CyclingRevealed's Giro '07 Perspective
Tappa 18, May 31st, Udine to Riese Pio X, 203 km
A Town Called X... ?
Today's stage is in stark contrast to those of the past week. The road sweeps from east to west across the pan-flat plains north of Venice . It is an area rich in history, much of which is very tragic. The area has always been a strategic crossroads for the Balkan States in the East and the Russian and Austro-German States to the north. In recent times both World War I and World War II visited the region.
In 1915 the Germans occupied this area which they called Küstenland. Italian troops finally regained the territory from the Germans and Serb/Yugoslav troops and integrated it into the ‘kingdom' of Italy . It was at this time that the provinces of Trieste , Pola and Udine were created. Being just 40kms from the Yugoslav (now Slovenian) border Udine became a hub for numerous refugees attempting to keep ahead of the war. In one famous and catastrophic incident the flood of refugees were shelled from behind as they tried to flee from Udine.
In 1945 Udine again became a crossroads for a mass of humanity trying to escape Stalin's and Tito's forces. Adding to the complexity of the situation there were also thousands of Jews from Eastern Europe streaming down through Austria trying to reach the coast and ships to carry them to Palestine.
Today's goal is the small city of Riese Pio X . To anyone not speaking Italian this seems a strange name for a town. Normally the town is referred to simply as Riese but in fact its full name is paying homage to its most famous son, Giuseppe Sarto (1835 – 1914), who became Pope Pius X. (When translated into English ‘Pio X' means Pious 10th ). In a place with such a proud religious heritage it was interesting to see today that, as they awaited the arrival of the Giro, the townspeople unvieled a new memorial to Fausto Coppi. Coppi was not at all a religious person and so in a place where a former Pope was born it would have seemed more appropriate to unveil a memorial to Coppi's great rival Bartali. Gino Bartali, due to his intense religious convictions, was known as “Gino the Pious”!
Based on Petacchi's surprise appearance with the Di Luca peloton at the base of yesterday's monster finishing climb up the Zoncolan, it is clear that he is on very good form. Also on form is the World Champion Paolo Bettini who has featured in numerous breaks throughout this Giro. Both of these riders were be itching to win today in what would almost certainly be a bunch sprint.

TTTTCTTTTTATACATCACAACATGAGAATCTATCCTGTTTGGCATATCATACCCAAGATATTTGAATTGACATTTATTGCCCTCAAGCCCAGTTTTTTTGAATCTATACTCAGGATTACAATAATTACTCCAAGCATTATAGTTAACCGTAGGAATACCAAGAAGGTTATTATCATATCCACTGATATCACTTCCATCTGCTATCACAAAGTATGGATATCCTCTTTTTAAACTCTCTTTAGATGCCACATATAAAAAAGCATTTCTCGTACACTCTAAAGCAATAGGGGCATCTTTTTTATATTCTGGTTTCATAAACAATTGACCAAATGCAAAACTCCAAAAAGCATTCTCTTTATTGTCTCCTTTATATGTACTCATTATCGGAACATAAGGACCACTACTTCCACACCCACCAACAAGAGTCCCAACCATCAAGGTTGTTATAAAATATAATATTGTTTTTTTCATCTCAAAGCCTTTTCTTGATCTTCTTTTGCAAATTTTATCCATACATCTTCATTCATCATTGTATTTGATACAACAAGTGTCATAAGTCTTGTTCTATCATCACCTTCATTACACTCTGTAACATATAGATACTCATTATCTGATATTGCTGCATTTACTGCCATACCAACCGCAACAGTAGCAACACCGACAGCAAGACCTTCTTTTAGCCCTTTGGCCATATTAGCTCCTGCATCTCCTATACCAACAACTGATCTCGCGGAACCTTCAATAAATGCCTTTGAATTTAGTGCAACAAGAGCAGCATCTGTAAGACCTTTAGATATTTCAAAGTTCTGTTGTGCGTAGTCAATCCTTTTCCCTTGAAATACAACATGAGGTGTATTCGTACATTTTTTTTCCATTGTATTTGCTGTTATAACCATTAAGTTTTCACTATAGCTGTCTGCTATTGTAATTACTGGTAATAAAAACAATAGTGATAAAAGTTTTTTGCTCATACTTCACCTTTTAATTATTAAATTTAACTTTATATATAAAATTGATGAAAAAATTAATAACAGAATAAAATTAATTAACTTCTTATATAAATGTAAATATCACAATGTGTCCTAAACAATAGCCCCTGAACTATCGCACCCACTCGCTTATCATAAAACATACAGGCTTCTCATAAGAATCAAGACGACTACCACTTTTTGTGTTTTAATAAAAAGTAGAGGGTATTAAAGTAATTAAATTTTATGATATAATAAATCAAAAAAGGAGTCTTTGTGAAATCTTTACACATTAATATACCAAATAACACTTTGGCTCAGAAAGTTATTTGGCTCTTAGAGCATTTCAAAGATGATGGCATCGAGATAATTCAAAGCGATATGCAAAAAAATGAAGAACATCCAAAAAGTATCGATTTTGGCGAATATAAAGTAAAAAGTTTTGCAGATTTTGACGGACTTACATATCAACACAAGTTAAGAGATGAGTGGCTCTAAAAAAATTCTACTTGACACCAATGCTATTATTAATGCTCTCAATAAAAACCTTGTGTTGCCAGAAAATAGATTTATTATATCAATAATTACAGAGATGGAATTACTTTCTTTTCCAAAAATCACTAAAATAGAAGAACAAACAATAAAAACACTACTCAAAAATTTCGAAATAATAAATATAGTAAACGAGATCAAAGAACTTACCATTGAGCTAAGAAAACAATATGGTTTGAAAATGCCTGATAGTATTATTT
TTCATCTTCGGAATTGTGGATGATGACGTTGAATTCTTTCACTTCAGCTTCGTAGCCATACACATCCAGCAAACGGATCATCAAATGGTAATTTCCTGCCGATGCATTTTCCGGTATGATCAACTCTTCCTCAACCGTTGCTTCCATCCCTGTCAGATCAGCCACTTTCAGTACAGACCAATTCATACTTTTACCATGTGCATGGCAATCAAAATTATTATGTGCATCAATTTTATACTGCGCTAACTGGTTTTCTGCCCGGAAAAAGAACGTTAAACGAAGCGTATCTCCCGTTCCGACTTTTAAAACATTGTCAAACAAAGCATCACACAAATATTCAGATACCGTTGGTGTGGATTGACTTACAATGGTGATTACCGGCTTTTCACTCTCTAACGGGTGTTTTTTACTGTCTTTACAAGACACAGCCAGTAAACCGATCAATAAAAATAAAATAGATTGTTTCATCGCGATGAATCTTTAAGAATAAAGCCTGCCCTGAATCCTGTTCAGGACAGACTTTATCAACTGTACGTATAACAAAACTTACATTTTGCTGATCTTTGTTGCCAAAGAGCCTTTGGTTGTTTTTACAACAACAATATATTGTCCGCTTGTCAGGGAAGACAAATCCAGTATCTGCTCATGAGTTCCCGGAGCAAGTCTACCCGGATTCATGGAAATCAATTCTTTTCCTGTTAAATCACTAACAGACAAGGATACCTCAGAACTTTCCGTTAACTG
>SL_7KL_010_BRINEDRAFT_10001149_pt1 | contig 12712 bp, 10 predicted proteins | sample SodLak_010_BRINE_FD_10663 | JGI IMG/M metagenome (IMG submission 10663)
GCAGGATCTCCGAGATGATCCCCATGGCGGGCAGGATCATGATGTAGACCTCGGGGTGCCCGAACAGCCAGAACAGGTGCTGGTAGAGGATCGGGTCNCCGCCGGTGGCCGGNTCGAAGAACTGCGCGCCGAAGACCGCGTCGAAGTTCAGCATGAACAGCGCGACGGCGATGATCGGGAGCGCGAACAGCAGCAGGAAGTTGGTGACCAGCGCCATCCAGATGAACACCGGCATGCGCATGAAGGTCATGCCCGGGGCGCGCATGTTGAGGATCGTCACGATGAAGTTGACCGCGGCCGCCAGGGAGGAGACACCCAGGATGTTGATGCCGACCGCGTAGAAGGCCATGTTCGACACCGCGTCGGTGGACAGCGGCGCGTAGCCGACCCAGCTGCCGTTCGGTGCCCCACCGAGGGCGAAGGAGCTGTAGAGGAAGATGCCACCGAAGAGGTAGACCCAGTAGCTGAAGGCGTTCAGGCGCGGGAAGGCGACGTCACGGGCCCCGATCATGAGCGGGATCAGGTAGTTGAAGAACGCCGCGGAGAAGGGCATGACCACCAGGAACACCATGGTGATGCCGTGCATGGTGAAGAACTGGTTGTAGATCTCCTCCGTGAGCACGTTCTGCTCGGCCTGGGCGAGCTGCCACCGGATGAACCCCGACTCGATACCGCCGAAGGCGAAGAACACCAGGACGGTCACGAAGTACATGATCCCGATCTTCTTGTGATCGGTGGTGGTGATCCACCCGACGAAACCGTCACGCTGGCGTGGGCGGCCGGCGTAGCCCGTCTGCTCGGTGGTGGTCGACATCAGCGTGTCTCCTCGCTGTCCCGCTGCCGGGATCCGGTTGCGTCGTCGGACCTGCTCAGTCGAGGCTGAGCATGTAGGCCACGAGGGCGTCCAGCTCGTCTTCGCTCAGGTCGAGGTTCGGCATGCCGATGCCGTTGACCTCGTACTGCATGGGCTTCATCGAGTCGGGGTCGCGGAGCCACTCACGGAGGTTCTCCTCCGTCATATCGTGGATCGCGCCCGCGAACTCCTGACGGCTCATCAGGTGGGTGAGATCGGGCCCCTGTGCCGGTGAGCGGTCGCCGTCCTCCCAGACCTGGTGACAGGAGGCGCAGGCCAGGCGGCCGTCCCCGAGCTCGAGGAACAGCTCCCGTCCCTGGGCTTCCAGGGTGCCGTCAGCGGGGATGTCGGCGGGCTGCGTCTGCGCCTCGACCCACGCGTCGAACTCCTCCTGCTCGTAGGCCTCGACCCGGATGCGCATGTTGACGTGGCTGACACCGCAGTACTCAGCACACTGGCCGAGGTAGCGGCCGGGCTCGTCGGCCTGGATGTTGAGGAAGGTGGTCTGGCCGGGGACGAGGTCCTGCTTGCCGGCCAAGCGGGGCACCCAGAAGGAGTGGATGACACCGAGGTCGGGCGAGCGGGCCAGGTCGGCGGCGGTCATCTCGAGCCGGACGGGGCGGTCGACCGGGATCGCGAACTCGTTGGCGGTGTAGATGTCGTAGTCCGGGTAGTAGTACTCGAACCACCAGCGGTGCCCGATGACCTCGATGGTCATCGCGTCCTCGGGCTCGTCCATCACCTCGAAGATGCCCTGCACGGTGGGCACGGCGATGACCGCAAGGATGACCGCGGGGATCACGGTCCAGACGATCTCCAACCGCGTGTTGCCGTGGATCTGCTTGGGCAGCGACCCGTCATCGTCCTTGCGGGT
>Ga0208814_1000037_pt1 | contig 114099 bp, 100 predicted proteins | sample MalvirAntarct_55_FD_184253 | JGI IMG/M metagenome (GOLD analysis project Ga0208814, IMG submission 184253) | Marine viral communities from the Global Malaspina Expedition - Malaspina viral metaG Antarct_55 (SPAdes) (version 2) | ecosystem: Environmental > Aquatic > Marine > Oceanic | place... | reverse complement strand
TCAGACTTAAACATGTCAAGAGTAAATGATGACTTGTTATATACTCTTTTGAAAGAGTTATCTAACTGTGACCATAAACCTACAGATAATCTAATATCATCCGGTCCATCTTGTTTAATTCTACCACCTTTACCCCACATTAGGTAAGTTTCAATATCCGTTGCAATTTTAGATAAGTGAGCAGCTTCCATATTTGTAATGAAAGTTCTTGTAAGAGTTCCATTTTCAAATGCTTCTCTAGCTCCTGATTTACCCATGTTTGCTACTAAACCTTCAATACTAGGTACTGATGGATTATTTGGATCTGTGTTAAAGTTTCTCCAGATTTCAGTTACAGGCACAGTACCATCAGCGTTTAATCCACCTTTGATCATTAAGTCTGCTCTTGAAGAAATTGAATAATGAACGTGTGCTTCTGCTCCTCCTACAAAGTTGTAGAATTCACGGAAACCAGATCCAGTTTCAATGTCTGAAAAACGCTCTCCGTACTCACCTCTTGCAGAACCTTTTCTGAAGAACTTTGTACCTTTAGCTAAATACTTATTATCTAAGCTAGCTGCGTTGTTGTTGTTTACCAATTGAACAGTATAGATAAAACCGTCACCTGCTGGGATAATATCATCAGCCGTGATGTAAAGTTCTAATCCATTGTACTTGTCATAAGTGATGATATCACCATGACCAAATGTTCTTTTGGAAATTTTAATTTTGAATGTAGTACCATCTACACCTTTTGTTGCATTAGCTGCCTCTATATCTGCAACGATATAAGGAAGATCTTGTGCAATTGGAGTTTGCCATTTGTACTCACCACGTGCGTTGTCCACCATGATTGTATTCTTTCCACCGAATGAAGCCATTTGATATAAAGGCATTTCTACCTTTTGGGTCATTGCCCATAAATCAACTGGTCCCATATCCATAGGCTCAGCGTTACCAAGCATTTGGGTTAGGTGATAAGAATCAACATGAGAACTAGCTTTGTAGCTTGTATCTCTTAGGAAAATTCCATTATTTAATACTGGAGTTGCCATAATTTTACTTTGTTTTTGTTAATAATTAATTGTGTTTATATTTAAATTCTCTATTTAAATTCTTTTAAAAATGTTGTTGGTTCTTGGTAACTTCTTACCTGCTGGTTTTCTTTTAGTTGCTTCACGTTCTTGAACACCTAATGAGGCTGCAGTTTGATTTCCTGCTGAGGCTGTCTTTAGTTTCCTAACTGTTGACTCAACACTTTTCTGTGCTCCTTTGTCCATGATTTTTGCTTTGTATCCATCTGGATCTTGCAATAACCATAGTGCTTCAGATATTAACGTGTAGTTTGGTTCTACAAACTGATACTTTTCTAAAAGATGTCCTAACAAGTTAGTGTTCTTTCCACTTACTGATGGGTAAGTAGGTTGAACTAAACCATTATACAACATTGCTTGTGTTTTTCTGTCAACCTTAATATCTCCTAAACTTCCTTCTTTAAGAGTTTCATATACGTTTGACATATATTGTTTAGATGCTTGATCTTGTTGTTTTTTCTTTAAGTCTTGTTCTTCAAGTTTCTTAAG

The day took on the expected form when extensive skirmishes took place early in the race as small groups tried to form a break. It was not until about 75kms that an escape had solidified with about 1m 30s advantage. Naturally there was a Tinkoff man there, Mikhail Ignatiev, along with Addy Engels (Quickstep-Innergetic), Maxim Gourov (Astana), Patxi Vila (Lampre-Fondital), Franck Renier (Bouygues Telecom), Eric Berthou (Caisse d'Epargne) and Pedro Horrillo (Rabobank). In the bunch we saw a rare sight with Danilo Di Luca, resplendent in his pink outfit, actually smiling! He is obviously more relaxed and confident in his ability to reach Milan victorious.
Despite tremendous efforts to ward off the peloton, the remnants of the break were reeled in after 161km of freedom. The sprinters took control but the high speed chaos resulted in a crash with 800m to go. Petacchi avoided the mess and powered home to his fourth stage win in this Giro (he now has 23 Giro stage wins to his credit).
With the bunch finishing ‘en masse' (or maybe more like ‘en mess'!) there was no change to the GC standings. For the locals it was a day for cycling. They now have a new monument to Coppi and Ale-Jet honored Riese Pio X with one of his power finishes.
Stage winner Alessandro Petacchi ( Image © La Gazetta )
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